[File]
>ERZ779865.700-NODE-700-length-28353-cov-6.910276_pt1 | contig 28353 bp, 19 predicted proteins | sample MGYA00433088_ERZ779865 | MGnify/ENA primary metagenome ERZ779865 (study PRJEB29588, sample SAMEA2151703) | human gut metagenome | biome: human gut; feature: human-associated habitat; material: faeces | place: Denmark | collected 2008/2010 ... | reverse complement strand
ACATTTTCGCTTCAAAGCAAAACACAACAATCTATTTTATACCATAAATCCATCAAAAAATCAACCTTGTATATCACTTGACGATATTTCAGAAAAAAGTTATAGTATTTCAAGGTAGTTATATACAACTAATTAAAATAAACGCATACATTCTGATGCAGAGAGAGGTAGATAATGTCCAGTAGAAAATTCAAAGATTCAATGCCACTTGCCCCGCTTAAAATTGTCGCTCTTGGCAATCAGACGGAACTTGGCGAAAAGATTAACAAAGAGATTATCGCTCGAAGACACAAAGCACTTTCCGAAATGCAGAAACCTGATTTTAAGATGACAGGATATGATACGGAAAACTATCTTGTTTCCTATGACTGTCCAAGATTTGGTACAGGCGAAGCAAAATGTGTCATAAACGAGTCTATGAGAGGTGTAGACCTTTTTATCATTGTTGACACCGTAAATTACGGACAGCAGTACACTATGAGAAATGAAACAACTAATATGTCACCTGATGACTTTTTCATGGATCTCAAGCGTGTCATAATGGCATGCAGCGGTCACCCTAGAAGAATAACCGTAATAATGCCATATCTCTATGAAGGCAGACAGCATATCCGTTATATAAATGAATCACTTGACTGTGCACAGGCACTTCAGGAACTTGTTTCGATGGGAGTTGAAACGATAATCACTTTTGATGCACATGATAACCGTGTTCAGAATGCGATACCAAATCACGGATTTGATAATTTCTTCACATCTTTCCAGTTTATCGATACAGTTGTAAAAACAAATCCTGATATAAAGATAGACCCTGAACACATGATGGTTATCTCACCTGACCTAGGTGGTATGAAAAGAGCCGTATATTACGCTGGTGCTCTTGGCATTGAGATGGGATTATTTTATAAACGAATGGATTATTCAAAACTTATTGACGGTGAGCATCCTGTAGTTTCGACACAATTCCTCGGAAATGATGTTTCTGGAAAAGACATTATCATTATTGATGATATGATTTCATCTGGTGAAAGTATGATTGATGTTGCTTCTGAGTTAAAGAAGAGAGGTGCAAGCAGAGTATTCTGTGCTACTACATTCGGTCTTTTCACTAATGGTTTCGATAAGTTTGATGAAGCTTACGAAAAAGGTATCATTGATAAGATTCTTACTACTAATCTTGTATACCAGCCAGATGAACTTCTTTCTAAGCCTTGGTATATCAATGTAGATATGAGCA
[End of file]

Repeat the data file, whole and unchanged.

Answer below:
>ERZ779865.700-NODE-700-length-28353-cov-6.910276_pt1 | contig 28353 bp, 19 predicted proteins | sample MGYA00433088_ERZ779865 | MGnify/ENA primary metagenome ERZ779865 (study PRJEB29588, sample SAMEA2151703) | human gut metagenome | biome: human gut; feature: human-associated habitat; material: faeces | place: Denmark | collected 2008/2010 ... | reverse complement strand
ACATTTTCGCTTCAAAGCAAAACACAACAATCTATTTTATACCATAAATCCATCAAAAAATCAACCTTGTATATCACTTGACGATATTTCAGAAAAAAGTTATAGTATTTCAAGGTAGTTATATACAACTAATTAAAATAAACGCATACATTCTGATGCAGAGAGAGGTAGATAATGTCCAGTAGAAAATTCAAAGATTCAATGCCACTTGCCCCGCTTAAAATTGTCGCTCTTGGCAATCAGACGGAACTTGGCGAAAAGATTAACAAAGAGATTATCGCTCGAAGACACAAAGCACTTTCCGAAATGCAGAAACCTGATTTTAAGATGACAGGATATGATACGGAAAACTATCTTGTTTCCTATGACTGTCCAAGATTTGGTACAGGCGAAGCAAAATGTGTCATAAACGAGTCTATGAGAGGTGTAGACCTTTTTATCATTGTTGACACCGTAAATTACGGACAGCAGTACACTATGAGAAATGAAACAACTAATATGTCACCTGATGACTTTTTCATGGATCTCAAGCGTGTCATAATGGCATGCAGCGGTCACCCTAGAAGAATAACCGTAATAATGCCATATCTCTATGAAGGCAGACAGCATATCCGTTATATAAATGAATCACTTGACTGTGCACAGGCACTTCAGGAACTTGTTTCGATGGGAGTTGAAACGATAATCACTTTTGATGCACATGATAACCGTGTTCAGAATGCGATACCAAATCACGGATTTGATAATTTCTTCACATCTTTCCAGTTTATCGATACAGTTGTAAAAACAAATCCTGATATAAAGATAGACCCTGAACACATGATGGTTATCTCACCTGACCTAGGTGGTATGAAAAGAGCCGTATATTACGCTGGTGCTCTTGGCATTGAGATGGGATTATTTTATAAACGAATGGATTATTCAAAACTTATTGACGGTGAGCATCCTGTAGTTTCGACACAATTCCTCGGAAATGATGTTTCTGGAAAAGACATTATCATTATTGATGATATGATTTCATCTGGTGAAAGTATGATTGATGTTGCTTCTGAGTTAAAGAAGAGAGGTGCAAGCAGAGTATTCTGTGCTACTACATTCGGTCTTTTCACTAATGGTTTCGATAAGTTTGATGAAGCTTACGAAAAAGGTATCATTGATAAGATTCTTACTACTAATCTTGTATACCAGCCAGATGAACTTCTTTCTAAGCCTTGGTATATCAATGTAGATATGAGCA